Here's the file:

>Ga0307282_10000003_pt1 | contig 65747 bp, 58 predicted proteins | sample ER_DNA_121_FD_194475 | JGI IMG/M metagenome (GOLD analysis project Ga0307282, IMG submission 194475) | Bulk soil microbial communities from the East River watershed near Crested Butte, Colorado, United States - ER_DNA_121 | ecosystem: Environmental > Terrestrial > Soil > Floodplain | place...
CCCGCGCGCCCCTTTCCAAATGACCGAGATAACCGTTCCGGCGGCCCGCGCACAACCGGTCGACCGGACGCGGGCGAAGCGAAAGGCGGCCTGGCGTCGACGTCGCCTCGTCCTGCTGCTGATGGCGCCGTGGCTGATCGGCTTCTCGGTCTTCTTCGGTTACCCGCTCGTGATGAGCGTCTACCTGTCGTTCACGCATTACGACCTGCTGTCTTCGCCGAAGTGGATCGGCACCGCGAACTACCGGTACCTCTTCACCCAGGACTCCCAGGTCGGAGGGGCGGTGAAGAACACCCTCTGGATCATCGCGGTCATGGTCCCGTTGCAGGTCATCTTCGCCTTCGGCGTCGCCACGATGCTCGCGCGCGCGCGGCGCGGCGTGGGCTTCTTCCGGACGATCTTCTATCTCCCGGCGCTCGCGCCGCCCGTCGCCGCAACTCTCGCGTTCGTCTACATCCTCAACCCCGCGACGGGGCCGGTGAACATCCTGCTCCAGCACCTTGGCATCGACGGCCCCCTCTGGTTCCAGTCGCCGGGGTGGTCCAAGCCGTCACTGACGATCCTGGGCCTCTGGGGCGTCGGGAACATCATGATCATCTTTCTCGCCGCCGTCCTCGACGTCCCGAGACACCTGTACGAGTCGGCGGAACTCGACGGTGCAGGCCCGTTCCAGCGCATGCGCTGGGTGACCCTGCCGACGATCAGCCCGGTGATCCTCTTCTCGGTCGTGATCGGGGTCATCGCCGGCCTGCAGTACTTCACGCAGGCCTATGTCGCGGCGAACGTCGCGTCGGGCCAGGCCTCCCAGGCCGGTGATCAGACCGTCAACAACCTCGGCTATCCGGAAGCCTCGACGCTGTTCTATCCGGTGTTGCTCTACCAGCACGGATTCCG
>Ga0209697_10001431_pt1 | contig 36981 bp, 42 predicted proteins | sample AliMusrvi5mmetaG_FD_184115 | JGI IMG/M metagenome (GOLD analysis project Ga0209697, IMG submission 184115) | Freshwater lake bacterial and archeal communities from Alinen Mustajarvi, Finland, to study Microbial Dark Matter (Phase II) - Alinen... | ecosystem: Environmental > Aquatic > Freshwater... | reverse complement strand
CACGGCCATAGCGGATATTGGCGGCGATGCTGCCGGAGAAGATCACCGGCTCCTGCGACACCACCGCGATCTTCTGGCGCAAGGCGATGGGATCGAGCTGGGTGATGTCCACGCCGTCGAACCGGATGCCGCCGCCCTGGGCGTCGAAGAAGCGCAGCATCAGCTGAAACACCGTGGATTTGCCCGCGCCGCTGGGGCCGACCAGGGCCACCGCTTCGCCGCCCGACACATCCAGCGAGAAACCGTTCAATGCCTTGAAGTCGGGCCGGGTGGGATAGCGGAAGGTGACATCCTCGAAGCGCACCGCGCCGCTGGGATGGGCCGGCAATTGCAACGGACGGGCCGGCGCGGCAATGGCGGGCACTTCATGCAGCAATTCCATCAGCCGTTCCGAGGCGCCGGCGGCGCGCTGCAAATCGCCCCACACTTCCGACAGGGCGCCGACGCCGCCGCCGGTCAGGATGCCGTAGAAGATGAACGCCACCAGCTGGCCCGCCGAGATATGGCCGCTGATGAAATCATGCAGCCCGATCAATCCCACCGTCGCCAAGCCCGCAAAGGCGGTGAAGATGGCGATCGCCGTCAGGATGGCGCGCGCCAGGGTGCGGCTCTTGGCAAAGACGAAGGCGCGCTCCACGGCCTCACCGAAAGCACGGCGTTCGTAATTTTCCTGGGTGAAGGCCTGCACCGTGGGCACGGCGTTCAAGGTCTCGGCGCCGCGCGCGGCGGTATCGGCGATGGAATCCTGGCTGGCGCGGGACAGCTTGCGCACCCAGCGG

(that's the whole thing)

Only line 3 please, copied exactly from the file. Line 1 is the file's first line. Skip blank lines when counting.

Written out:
>Ga0209697_10001431_pt1 | contig 36981 bp, 42 predicted proteins | sample AliMusrvi5mmetaG_FD_184115 | JGI IMG/M metagenome (GOLD analysis project Ga0209697, IMG submission 184115) | Freshwater lake bacterial and archeal communities from Alinen Mustajarvi, Finland, to study Microbial Dark Matter (Phase II) - Alinen... | ecosystem: Environmental > Aquatic > Freshwater... | reverse complement strand